const [remaining, setRemaining] = useState(0)
const onPrompt = () => {
// onPrompt will be called `promptBeforeIdle` milliseconds before `timeout`.
// In this case 29 minutes and 30 seconds or 30 seconds before idle.
// Here you can open your prompt.
// All events are disabled while the prompt is active.
// If the user wishes to stay active, call the `activate()` method.
// You can get the remaining prompt time with the `getRemainingTime()` method,
setOpen(true)
setRemaining(promptTimeout)
}
const onIdle = () => {
// onIdle will be called after the timeout is reached.
// In this case 30 minutes. Here you can close your prompt and
// perform whatever idle action you want such as logging out your user.
// Events will be rebound as long as `stopOnMount` is not set.
setOpen(false)
setRemaining(0)
}
const onActive = () => {
// onActive will only be called if `activate()` is called while `isPrompted()`
// is true. Here you will also want to close your modal and perform
// any active actions.
setOpen(false)
setRemaining(0)
}
const { getRemainingTime, isPrompted, activate } = useIdleTimer({
timeout,
promptBeforeIdle,
onPrompt,
onIdle,
onActive
})
const handleStillHere = () => {
setOpen(false)
activate()
}
useEffect(() => {
const interval = setInterval(() => {
if (isPrompted()) {
setRemaining(Math.ceil(getRemainingTime() / 1000))
}
}, 1000)
return () => {
clearInterval(interval)
}
}, [getRemainingTime, isPrompted])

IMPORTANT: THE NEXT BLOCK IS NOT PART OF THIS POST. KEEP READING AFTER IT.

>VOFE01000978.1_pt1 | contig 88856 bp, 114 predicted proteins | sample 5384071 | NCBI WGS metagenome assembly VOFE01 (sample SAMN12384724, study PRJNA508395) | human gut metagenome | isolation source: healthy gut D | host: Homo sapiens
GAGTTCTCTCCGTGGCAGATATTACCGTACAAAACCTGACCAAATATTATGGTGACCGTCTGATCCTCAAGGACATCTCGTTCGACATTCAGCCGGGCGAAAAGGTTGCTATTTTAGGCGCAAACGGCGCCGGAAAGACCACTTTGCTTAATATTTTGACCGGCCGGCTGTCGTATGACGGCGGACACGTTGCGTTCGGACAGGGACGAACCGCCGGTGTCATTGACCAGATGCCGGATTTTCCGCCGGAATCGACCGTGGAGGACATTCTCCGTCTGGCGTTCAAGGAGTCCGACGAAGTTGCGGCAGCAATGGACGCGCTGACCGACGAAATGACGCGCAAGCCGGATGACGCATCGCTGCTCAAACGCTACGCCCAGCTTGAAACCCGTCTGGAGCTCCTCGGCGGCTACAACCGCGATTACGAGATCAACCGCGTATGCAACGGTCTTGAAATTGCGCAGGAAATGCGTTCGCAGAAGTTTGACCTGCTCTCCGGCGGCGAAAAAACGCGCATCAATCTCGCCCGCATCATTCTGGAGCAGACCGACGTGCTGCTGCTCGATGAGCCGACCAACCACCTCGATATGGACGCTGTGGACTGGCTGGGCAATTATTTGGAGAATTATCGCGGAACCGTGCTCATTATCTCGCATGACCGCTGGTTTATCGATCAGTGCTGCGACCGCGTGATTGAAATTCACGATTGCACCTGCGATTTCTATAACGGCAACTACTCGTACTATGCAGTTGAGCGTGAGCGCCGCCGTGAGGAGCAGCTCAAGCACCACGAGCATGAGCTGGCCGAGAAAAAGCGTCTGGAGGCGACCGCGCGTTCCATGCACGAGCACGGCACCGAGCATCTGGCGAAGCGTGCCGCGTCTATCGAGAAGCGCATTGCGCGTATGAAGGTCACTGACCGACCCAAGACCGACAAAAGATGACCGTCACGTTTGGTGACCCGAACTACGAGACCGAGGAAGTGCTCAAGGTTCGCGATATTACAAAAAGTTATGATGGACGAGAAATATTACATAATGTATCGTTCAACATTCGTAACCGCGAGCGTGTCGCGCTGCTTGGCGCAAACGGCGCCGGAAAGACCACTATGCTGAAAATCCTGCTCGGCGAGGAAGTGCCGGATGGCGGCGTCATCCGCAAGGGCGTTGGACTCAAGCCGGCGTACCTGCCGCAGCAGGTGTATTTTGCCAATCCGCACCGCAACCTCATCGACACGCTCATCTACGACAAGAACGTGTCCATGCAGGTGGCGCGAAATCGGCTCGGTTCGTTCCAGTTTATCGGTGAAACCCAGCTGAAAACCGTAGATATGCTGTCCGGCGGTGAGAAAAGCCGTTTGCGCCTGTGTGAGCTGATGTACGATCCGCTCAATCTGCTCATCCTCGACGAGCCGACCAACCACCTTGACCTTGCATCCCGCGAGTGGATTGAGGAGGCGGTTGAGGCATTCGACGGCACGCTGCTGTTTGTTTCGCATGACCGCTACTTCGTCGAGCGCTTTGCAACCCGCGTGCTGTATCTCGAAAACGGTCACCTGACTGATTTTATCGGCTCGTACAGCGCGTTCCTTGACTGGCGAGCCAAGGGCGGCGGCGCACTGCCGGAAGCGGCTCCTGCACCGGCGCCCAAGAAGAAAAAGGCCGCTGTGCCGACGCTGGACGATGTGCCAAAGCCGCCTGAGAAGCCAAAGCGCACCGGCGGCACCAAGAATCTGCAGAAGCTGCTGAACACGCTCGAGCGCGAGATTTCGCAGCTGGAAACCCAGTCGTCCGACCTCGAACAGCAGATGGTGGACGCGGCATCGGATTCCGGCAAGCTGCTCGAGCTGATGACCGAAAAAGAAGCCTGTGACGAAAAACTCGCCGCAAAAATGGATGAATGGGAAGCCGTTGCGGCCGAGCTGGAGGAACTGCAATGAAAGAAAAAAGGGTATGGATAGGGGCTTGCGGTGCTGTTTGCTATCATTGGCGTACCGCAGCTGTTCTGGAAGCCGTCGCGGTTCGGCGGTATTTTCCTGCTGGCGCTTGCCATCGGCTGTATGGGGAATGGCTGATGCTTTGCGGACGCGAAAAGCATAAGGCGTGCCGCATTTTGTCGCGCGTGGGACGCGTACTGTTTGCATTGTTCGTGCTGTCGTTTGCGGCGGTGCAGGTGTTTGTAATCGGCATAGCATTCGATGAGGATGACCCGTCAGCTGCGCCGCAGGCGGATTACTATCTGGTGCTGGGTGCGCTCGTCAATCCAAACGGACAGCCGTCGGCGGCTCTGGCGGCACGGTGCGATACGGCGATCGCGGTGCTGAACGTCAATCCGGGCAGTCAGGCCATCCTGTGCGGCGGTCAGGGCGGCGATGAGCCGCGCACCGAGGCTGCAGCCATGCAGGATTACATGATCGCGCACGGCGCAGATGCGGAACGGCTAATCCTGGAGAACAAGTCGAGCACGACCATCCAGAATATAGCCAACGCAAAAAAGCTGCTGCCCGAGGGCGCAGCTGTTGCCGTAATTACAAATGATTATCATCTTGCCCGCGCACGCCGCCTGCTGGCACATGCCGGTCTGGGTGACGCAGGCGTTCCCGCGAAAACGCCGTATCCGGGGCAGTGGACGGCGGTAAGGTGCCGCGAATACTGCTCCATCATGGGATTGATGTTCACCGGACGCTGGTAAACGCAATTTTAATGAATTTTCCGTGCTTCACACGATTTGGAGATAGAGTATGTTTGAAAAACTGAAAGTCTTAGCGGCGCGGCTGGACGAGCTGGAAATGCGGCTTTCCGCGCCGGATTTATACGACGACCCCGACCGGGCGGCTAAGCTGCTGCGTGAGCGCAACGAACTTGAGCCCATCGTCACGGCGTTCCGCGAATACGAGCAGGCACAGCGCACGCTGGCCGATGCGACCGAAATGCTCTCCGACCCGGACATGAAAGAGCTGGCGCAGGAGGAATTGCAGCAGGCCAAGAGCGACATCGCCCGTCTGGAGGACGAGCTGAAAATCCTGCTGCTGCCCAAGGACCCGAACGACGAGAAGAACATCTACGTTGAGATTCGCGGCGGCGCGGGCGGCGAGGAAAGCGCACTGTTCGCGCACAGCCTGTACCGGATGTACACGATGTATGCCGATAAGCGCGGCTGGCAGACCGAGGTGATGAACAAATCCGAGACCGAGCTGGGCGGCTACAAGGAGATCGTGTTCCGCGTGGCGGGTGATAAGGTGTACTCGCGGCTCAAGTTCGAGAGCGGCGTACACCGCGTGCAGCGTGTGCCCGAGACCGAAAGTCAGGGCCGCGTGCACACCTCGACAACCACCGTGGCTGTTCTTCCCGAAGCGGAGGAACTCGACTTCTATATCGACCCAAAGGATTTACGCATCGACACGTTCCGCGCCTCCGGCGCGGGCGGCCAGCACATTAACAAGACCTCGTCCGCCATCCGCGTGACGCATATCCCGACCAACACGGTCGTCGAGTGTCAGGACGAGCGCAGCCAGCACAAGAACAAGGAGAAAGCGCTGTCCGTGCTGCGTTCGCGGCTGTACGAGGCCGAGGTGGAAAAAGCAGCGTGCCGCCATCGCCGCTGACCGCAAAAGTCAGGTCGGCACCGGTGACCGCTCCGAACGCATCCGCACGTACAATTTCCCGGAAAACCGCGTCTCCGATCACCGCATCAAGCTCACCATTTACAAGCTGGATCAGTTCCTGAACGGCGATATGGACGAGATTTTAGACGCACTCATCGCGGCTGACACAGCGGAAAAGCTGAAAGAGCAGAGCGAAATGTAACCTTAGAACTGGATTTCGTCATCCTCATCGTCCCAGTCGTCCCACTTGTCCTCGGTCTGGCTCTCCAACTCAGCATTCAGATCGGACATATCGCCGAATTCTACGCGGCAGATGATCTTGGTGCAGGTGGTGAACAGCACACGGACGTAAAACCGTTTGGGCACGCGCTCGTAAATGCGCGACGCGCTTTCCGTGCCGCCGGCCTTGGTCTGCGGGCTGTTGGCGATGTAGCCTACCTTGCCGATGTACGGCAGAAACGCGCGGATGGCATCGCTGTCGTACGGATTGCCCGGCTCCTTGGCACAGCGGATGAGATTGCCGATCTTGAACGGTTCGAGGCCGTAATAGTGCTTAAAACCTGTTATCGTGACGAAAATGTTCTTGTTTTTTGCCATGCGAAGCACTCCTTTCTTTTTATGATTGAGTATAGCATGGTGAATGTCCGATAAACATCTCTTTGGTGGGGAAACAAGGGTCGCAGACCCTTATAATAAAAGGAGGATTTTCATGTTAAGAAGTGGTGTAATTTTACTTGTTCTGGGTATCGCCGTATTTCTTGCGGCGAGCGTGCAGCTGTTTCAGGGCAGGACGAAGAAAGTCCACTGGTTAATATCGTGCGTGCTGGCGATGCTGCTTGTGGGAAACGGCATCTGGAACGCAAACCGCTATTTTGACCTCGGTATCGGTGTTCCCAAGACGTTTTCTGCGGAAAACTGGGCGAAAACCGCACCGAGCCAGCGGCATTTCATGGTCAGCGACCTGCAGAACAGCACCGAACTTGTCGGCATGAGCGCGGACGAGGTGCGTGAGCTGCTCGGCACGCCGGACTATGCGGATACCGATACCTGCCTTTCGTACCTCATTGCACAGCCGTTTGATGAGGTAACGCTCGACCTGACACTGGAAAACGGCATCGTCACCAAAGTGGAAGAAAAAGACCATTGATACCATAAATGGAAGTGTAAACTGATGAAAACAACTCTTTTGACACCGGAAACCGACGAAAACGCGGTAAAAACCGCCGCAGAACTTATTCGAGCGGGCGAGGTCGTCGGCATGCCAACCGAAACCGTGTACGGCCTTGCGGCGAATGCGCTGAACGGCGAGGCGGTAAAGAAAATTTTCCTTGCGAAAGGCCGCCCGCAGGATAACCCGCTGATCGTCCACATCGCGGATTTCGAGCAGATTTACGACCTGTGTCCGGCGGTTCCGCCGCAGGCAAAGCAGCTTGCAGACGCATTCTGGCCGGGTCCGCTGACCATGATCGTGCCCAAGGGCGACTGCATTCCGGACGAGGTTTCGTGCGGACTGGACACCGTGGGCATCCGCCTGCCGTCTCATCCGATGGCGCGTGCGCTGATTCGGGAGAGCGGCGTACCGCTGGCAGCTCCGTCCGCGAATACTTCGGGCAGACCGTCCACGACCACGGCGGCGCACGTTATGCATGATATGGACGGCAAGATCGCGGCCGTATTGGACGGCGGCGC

return (
<div className='modal' style={{ display: open ? 'block': 'none' }}>
<p>Logging you out in {remaining} seconds</p>
<button onClick={handleStillHere}>Im Still Here</button>
</div>
)
}

Cross Tab Messaging#

IdleTimer now exposes its cross-tab messaging layer so you can easily broadcast arbitrary messages to all instances of your page running in all tabs. This is exposed by two new APIs...

a message callback:

onMessage?: (data: string | number | object) => void

and a message emitter:

message (data: string | number | object, emitOnSelf?: boolean): void

Using these mechanisms, you can use IdleTimer to send messages to all instances of your application. Here is a basic example with redux.

import { useIdleTimer } from 'react-idle-timer'
import { useDispatch } from 'react-redux'
import { logAction } from './Actions'
export function App () {
// Action dispatcher (redux)
const dispatch = useDispatch()
// Message handler
const onMessage = data => {
switch (data.action) {
case 'LOGOUT_USER':
dispatch(logoutAction())
break
// More actions
default:
// no op
}
}
// IdleTimer instance
const { message } = useIdleTimer({ onMessage })
// Logout button click
const onLogoutClick = () => {
// Tell all tabs to log the user out.